Studebaker horse drawn doctor’s buggy; Studebaker horse drawn “Izzer” buggy; 1946 M-16 fire truck; 1948 M-16 grain truck; 1949 2R17A fire truck; 1950 2R5 pickup; 1952 2R17A grain truck; 1952 Packard 200 4 door; 1955 E-38 grain truck; 1957 3E-40 flatbed; 1961 6E-28 grain truck; 1962 7E-13D 4x4 rack truck; 1962 7E-7 Champ pickup; 1962 GT Hawk 4 speed; 1963 8E-28 flatbed; 1964 Avanti R2 4 speed; 1964 Cruiser and various other "treasures" (including a 1959 IH B-120 4 wheel drive and numerous Oliver and Cockshutt tractors).

Hiding and preserving Studebakers in Richmond, Goochland & Louisa, Va.

56H-Y6
06-30-2007, 08:19 AM
Hi
On the resale differential between a three year old base Studebaker and Ford wagons from an NADA February 1957:
Average Wholesale Average Retail
'54 Studebaker Champion DeLuxe Wagon: $775 $1,095
'54 Ford Mainline 6 Ranch Wagon: $785 $1,110

Surprisingly less of a difference than I would have guessed.

Of the penchant for folks to closely price shop, I recall that was a much greater consideration then than it is now. Although anecdotally related, a long-time dealer told me that in the 1950's as little as a $50 price difference would make or break a sale.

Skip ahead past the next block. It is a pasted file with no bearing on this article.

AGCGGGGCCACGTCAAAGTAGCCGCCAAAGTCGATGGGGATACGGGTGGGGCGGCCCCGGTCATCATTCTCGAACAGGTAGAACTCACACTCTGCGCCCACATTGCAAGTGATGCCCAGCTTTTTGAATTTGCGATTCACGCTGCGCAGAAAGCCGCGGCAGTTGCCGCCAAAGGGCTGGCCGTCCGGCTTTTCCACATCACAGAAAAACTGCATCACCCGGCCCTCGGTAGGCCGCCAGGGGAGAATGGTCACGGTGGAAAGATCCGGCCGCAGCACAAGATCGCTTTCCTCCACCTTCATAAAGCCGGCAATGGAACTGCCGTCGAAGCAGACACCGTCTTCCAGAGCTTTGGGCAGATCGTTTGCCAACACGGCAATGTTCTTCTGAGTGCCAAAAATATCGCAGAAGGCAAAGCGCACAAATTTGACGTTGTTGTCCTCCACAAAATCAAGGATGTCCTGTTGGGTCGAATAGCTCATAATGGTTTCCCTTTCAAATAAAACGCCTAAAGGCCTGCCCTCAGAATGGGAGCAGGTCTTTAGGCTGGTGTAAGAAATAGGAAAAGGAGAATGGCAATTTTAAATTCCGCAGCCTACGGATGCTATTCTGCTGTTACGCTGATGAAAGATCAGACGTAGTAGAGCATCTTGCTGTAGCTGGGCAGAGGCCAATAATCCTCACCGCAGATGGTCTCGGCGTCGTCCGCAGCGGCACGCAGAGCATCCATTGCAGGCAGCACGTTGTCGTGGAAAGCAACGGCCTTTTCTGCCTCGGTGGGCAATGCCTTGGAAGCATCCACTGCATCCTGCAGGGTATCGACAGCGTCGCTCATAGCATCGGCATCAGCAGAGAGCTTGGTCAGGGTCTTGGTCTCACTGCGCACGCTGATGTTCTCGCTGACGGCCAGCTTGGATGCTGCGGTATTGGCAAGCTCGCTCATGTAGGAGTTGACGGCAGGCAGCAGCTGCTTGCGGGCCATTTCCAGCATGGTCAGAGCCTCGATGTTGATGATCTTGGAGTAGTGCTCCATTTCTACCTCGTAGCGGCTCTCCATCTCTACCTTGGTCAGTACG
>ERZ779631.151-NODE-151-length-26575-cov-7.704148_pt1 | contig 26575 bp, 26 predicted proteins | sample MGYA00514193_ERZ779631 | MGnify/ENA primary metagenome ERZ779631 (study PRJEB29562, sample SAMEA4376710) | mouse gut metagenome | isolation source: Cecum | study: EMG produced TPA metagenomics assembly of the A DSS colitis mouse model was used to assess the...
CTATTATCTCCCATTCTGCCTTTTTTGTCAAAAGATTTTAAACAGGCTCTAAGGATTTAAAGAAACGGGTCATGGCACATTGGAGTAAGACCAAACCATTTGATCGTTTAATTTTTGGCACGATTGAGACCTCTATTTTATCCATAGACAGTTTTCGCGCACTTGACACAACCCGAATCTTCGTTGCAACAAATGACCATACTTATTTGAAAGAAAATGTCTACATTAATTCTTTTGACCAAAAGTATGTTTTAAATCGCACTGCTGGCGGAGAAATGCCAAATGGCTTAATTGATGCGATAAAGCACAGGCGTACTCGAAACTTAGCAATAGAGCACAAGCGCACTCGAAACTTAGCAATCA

Now, most buyer are only interested in the monthly payment, don't even ask how long they will be making those payments.

And gas mileage was still very much a consideration for young men with families to support on laborer's wages. Sixes and stick with overdrive were their first choice.

A very different era in every way........
Steve

56H-Y6
06-30-2007, 08:19 AM
Hi
On the resale differential between a three year old base Studebaker and Ford wagons from an NADA February 1957:
Average Wholesale Average Retail
'54 Studebaker Champion DeLuxe Wagon: $775 $1,095
'54 Ford Mainline 6 Ranch Wagon: $785 $1,110

Surprisingly less of a difference than I would have guessed.

Of the penchant for folks to closely price shop, I recall that was a much greater consideration then than it is now. Although anecdotally related, a long-time dealer told me that in the 1950's as little as a $50 price difference would make or break a sale.
Now, most buyer are only interested in the monthly payment, don't even ask how long they will be making those payments.

And gas mileage was still very much a consideration for young men with families to support on laborer's wages. Sixes and stick with overdrive were their first choice.

A very different era in every way........
Steve

Bill Pressler
06-30-2007, 10:20 AM
"And gas mileage was still very much a consideration for young men with families to support on laborer's wages. Sixes and stick with overdrive were their first choice."